OP inquired about stiffening a thin wall tube. It was flexing too much. Much of the discussion went into how to strength the tube which is not the answer he was after. The formula for the center displacement of a simple supported beam with a center load:
Y = P*L^^3/(48*E*I)
Y is the displacement
P is the center load
L is the total span
E is the elastic modulus
I is the moment of inertia of the section
Looking at the formula will give you the solution. Reduce the span will do a lot of good. Changing to titanium will increase
E more than 3 folds, but hardly a cheap solution. A tubular section is most efficient in getting a high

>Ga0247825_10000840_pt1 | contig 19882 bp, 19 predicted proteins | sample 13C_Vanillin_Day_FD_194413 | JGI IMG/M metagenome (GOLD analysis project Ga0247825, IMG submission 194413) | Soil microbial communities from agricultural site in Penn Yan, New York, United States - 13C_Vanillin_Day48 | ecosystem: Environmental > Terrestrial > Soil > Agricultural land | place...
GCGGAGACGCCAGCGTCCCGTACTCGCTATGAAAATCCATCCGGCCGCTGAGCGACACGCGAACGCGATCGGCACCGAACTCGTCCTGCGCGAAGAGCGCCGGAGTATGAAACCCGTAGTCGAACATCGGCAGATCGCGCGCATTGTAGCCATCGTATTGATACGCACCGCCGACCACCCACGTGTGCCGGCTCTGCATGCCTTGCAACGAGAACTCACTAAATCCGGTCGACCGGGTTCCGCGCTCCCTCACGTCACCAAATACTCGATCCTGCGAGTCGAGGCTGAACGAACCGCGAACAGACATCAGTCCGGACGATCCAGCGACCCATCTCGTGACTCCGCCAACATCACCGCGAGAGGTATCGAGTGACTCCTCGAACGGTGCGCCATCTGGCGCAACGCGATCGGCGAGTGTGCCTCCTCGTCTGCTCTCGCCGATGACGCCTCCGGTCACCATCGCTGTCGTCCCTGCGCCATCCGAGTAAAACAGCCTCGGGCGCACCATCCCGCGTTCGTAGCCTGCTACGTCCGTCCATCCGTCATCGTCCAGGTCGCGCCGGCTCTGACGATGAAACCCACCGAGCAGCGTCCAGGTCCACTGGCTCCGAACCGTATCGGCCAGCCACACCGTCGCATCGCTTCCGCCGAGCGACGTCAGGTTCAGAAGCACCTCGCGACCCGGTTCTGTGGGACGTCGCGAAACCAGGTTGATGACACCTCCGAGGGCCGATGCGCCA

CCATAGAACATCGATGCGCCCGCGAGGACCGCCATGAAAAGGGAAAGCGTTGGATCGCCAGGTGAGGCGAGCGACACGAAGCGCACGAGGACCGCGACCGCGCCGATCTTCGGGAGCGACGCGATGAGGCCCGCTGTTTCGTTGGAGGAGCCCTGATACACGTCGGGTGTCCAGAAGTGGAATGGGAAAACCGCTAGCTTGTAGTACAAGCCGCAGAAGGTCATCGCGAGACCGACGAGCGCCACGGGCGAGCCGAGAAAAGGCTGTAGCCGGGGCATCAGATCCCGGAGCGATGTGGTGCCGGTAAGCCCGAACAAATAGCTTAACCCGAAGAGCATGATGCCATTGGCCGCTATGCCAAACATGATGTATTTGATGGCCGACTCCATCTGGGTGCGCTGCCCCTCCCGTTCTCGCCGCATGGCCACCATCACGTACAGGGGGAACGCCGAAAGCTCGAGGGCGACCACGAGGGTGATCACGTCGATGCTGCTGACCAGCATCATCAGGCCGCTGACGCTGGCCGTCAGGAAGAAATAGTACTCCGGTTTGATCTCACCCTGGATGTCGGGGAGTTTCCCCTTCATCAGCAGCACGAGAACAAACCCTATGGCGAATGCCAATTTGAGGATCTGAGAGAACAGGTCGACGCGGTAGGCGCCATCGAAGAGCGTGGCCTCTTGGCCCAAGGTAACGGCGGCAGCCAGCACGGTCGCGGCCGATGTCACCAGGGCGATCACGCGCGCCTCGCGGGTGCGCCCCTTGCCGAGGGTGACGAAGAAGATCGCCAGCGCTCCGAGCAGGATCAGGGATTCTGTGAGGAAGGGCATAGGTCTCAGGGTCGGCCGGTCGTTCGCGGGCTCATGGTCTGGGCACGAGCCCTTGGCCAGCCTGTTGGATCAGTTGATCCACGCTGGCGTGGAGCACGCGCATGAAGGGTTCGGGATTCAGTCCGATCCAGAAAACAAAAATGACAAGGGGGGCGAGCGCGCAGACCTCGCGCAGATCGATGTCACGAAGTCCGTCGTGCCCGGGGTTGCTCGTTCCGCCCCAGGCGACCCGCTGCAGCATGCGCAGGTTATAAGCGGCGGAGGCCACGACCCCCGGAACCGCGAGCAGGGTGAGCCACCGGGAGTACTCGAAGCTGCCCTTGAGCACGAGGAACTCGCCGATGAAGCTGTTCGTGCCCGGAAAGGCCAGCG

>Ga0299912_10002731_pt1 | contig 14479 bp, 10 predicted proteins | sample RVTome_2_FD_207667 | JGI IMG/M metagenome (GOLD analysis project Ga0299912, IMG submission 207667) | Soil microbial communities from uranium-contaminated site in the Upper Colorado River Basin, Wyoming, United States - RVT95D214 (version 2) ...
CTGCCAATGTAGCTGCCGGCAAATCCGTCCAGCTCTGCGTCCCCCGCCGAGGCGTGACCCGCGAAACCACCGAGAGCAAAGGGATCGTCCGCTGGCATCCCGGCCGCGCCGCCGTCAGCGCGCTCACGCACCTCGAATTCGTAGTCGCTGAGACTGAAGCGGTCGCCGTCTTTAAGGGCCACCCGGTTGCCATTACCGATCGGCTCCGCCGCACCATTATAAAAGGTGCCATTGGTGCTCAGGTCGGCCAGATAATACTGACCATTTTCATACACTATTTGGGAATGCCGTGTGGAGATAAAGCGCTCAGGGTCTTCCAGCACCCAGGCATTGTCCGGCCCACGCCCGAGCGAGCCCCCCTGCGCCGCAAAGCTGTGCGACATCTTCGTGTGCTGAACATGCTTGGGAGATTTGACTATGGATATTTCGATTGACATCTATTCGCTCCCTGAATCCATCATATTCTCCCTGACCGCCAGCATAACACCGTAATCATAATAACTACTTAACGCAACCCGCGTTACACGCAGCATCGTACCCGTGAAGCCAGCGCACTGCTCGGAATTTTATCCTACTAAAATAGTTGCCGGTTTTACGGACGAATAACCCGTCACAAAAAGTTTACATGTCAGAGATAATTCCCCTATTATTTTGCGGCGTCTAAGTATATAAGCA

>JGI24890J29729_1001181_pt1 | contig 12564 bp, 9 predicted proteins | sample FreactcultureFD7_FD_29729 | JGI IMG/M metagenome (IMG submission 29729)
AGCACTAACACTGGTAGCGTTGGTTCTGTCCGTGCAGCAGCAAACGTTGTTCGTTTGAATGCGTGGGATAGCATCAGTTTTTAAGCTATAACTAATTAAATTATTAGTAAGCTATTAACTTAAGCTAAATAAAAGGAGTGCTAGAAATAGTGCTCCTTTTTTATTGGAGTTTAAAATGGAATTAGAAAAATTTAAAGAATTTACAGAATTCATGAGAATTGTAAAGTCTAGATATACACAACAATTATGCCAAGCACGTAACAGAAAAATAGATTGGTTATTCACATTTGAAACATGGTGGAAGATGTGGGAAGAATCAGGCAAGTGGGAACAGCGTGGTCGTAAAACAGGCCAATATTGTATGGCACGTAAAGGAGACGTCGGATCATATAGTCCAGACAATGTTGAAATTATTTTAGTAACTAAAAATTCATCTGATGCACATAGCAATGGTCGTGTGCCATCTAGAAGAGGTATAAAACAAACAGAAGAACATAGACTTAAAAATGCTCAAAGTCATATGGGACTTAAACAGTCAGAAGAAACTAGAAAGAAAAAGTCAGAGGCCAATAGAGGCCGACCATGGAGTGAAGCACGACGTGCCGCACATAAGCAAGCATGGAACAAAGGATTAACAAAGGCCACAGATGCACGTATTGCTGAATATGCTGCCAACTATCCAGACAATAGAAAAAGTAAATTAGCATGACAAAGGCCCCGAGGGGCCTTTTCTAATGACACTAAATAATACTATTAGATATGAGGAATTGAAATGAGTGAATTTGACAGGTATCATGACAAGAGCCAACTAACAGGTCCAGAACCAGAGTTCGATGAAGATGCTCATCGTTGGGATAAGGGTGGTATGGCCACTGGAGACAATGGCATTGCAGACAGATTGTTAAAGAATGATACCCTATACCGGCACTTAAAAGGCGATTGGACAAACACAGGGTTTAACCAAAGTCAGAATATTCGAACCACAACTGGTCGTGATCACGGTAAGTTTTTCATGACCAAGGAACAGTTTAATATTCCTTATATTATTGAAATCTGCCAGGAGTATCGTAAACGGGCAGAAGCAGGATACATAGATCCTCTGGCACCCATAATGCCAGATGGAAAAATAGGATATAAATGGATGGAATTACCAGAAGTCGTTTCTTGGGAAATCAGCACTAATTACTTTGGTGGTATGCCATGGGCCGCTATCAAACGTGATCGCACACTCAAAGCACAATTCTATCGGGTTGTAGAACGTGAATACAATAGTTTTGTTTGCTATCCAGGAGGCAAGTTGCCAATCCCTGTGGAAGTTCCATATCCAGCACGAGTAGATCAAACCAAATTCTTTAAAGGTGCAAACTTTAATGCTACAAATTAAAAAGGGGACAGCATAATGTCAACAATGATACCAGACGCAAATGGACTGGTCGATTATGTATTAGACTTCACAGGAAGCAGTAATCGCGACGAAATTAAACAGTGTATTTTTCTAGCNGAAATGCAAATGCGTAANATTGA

I value. Thicker wall and bigger diameter put you in the right direction.
The most popular suggestion here is filling the tube with concrete. This no doubt will get you a stronger member that is capable in flexing more and take more load without bucking the top or compression side of the tube.
What about displacement? It is inversely proportional to
E value of steel is about 10 times of concrete. Let's say the
I value of the tube is roughly the same as the hollow space or the concrete fill. The increased
E*I is therefore 10% after the concrete fill, and reduction in displacement is roughly 10%. It will not be a reduction of from 40 mm to 5 mm OP was looking for.